Shipments of ultra-low-cost mobile phones will grow to more than 360 million by 2015, representing a 2010-2015 compound annual growth rate (CAGR) of over 22 percent, while shipments of low-cost handsets will reach 249 million by the same time period.
The key markets for these entry-level devices are China, India, Africa, Latin America, and some developing economies in Asia.
While many emerging markets have experienced significant increases in the numbers of mobile subscribers, there remains a large portion of the population that has yet to purchase a mobile device or mobile services.
“Falling prices in this market segment will make mobile phones accessible even to lower income groups in emerging economies,” says ABI vice president Kevin Burden.
“In addition, the features and capabilities of devices in this category continue to improve, delivering a richer and more satisfying end-user experience.”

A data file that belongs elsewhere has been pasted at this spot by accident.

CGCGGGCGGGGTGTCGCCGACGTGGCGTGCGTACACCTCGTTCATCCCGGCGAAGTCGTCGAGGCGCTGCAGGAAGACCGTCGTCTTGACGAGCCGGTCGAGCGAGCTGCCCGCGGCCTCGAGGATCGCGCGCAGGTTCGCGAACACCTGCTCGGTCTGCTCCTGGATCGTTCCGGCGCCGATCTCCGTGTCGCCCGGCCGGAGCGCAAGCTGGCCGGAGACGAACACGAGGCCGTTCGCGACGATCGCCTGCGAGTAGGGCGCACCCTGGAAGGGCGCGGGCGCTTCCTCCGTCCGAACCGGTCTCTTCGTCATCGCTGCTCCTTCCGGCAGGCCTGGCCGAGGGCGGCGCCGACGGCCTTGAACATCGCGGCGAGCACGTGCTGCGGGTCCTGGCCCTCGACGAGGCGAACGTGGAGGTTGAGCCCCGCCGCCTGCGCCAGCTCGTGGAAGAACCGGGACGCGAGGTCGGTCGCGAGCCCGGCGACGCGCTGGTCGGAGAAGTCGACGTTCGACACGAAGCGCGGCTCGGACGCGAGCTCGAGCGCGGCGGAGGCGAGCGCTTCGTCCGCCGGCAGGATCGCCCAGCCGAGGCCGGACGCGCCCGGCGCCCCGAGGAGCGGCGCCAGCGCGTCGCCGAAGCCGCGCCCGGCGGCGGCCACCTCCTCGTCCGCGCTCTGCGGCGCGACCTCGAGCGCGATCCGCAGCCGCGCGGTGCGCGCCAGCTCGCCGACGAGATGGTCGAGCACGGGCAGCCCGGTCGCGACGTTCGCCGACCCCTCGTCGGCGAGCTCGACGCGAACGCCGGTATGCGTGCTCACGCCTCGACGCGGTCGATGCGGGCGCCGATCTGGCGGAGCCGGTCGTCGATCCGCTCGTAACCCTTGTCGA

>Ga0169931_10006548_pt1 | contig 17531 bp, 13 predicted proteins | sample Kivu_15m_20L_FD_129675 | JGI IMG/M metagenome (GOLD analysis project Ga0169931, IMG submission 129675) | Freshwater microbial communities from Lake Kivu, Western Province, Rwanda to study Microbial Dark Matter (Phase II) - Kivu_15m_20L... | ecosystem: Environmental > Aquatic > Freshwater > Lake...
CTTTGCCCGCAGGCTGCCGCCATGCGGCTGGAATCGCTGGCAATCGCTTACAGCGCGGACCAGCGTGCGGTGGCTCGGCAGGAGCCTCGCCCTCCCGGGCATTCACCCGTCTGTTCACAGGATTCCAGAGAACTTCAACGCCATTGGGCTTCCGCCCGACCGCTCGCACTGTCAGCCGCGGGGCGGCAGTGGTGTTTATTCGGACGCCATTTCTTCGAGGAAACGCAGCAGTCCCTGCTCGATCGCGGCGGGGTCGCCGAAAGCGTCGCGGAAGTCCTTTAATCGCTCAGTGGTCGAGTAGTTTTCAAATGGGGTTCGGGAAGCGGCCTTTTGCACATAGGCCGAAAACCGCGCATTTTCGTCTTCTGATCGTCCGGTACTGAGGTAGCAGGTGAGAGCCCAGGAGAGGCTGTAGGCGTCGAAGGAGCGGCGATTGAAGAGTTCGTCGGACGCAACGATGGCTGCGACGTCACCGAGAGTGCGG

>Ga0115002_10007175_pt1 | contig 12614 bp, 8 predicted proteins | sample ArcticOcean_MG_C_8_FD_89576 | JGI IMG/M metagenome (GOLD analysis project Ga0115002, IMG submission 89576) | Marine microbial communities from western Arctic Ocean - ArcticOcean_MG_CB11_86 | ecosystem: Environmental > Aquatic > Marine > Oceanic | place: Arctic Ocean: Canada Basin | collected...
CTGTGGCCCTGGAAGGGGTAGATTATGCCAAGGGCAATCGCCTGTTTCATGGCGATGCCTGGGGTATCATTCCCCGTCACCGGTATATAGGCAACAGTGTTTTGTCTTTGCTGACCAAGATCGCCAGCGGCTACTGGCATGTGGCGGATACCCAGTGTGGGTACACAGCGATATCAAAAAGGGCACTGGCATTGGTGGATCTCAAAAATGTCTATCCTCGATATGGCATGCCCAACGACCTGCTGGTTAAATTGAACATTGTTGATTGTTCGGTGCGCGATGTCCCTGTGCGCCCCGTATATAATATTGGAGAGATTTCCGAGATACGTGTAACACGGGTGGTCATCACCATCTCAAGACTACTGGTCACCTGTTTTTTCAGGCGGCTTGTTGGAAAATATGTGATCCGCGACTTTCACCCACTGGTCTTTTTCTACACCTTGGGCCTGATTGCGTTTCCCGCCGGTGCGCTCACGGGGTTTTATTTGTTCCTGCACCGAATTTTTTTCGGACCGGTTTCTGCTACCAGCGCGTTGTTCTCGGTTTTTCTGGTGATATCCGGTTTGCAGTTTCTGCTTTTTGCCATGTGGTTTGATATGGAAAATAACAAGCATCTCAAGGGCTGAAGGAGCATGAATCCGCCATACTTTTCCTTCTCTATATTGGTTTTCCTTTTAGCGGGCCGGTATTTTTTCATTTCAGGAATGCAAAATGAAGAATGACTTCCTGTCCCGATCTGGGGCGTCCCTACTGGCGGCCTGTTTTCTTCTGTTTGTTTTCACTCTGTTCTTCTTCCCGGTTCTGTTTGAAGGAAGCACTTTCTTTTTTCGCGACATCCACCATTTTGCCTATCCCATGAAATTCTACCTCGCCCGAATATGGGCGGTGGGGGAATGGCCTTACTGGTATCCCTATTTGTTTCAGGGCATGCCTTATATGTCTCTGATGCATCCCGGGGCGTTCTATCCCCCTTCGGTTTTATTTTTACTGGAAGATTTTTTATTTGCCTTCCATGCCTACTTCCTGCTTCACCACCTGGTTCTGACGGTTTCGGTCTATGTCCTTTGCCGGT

The downward pressure on entry-level device prices will persist for years to come. The low-cost sub-segment is now defined by devices that cost less than US$60, with prices expected to fall to $40 by 2015.
The ultra-low-cost sub-segment, currently comprised of phones with price tags of $25 or less, will see handsets available to the end-user for $16.00 or less.
This segment of the mobile phone market is also characterized by increased competition.
“The entry-level handset space is clearly evolving. New entrants are shaking up the market and chipping away at the dominant market position held by some traditional OEMs,” says Burden.
In order to stay competitive, handset vendors must continue to seek efficiencies in their manufacturing and supply chain processes, while maintaining quality.
In addition, the varied customer bases for entry-level devices require OEMs and ODMs to segment the market to better serve the needs of their customers.